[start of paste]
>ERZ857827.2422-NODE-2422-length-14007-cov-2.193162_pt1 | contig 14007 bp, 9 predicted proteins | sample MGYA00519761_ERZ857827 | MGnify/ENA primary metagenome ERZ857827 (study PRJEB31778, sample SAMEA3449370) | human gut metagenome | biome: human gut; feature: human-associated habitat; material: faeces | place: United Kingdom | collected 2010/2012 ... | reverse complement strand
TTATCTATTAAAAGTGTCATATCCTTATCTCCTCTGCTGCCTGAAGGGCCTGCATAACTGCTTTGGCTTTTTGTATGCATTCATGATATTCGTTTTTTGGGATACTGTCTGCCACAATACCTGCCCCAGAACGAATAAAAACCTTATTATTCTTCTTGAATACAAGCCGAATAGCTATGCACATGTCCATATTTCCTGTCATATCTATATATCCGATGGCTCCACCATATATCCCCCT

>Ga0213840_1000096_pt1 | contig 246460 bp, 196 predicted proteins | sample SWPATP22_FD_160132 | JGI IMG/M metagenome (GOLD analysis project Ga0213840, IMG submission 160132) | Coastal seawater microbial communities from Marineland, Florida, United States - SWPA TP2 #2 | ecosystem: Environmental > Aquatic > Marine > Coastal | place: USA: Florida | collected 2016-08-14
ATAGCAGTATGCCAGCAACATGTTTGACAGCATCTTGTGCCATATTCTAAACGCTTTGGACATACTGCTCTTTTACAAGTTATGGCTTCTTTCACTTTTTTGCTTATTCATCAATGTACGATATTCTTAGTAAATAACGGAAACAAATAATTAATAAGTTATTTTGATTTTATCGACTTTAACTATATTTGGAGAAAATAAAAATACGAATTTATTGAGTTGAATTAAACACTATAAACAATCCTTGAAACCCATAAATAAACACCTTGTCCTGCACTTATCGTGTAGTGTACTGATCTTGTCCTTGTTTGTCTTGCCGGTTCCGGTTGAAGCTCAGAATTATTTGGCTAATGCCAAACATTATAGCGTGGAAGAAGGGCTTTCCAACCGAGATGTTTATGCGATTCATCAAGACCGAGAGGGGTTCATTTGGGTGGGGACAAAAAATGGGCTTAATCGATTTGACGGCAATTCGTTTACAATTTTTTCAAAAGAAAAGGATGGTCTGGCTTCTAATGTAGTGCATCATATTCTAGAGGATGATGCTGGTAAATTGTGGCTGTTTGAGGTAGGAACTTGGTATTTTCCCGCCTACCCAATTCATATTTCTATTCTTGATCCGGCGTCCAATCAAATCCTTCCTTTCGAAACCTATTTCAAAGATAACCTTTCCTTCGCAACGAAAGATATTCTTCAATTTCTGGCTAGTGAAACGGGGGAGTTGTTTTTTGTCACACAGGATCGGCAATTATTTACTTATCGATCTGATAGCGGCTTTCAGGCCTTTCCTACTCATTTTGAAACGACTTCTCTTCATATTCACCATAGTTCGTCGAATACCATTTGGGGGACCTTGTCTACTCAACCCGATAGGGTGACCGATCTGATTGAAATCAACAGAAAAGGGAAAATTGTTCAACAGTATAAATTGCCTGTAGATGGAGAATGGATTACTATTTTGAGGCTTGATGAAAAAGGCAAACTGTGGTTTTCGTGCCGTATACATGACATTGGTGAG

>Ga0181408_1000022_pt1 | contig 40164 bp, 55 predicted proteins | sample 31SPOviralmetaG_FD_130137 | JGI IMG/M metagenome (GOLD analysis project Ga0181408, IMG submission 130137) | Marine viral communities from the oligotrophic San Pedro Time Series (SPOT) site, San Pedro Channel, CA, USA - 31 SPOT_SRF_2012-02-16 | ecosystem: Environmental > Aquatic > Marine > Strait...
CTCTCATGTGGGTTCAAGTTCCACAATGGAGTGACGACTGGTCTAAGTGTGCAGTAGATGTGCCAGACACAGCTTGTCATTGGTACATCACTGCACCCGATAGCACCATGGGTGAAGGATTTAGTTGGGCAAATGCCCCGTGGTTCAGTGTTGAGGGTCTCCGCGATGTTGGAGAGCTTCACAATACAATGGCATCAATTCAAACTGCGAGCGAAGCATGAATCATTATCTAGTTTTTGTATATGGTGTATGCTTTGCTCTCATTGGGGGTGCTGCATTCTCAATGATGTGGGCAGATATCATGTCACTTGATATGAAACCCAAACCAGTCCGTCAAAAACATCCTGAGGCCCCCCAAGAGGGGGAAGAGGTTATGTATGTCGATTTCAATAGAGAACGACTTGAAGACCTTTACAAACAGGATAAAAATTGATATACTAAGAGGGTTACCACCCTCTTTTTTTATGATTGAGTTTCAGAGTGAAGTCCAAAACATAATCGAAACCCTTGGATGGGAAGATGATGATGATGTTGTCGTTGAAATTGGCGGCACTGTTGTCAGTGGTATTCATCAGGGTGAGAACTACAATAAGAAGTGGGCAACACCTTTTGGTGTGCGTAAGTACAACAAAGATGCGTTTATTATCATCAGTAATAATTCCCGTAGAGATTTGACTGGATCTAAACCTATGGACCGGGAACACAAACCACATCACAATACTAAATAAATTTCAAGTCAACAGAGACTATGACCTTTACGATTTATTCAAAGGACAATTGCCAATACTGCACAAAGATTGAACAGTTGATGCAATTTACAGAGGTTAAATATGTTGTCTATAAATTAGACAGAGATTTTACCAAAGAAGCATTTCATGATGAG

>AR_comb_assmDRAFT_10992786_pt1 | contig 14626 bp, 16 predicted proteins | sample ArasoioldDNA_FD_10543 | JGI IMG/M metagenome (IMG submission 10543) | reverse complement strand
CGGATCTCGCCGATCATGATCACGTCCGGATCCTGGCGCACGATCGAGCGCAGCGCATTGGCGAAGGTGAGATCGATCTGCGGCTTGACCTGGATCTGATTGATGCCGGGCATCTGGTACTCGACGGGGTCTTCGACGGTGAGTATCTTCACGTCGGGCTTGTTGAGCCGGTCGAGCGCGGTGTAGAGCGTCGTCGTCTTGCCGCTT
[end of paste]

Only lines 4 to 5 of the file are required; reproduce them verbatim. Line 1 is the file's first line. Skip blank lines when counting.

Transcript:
ATAGCAGTATGCCAGCAACATGTTTGACAGCATCTTGTGCCATATTCTAAACGCTTTGGACATACTGCTCTTTTACAAGTTATGGCTTCTTTCACTTTTTTGCTTATTCATCAATGTACGATATTCTTAGTAAATAACGGAAACAAATAATTAATAAGTTATTTTGATTTTATCGACTTTAACTATATTTGGAGAAAATAAAAATACGAATTTATTGAGTTGAATTAAACACTATAAACAATCCTTGAAACCCATAAATAAACACCTTGTCCTGCACTTATCGTGTAGTGTACTGATCTTGTCCTTGTTTGTCTTGCCGGTTCCGGTTGAAGCTCAGAATTATTTGGCTAATGCCAAACATTATAGCGTGGAAGAAGGGCTTTCCAACCGAGATGTTTATGCGATTCATCAAGACCGAGAGGGGTTCATTTGGGTGGGGACAAAAAATGGGCTTAATCGATTTGACGGCAATTCGTTTACAATTTTTTCAAAAGAAAAGGATGGTCTGGCTTCTAATGTAGTGCATCATATTCTAGAGGATGATGCTGGTAAATTGTGGCTGTTTGAGGTAGGAACTTGGTATTTTCCCGCCTACCCAATTCATATTTCTATTCTTGATCCGGCGTCCAATCAAATCCTTCCTTTCGAAACCTATTTCAAAGATAACCTTTCCTTCGCAACGAAAGATATTCTTCAATTTCTGGCTAGTGAAACGGGGGAGTTGTTTTTTGTCACACAGGATCGGCAATTATTTACTTATCGATCTGATAGCGGCTTTCAGGCCTTTCCTACTCATTTTGAAACGACTTCTCTTCATATTCACCATAGTTCGTCGAATACCATTTGGGGGACCTTGTCTACTCAACCCGATAGGGTGACCGATCTGATTGAAATCAACAGAAAAGGGAAAATTGTTCAACAGTATAAATTGCCTGTAGATGGAGAATGGATTACTATTTTGAGGCTTGATGAAAAAGGCAAACTGTGGTTTTCGTGCCGTATACATGACATTGGTGAG

>Ga0181408_1000022_pt1 | contig 40164 bp, 55 predicted proteins | sample 31SPOviralmetaG_FD_130137 | JGI IMG/M metagenome (GOLD analysis project Ga0181408, IMG submission 130137) | Marine viral communities from the oligotrophic San Pedro Time Series (SPOT) site, San Pedro Channel, CA, USA - 31 SPOT_SRF_2012-02-16 | ecosystem: Environmental > Aquatic > Marine > Strait...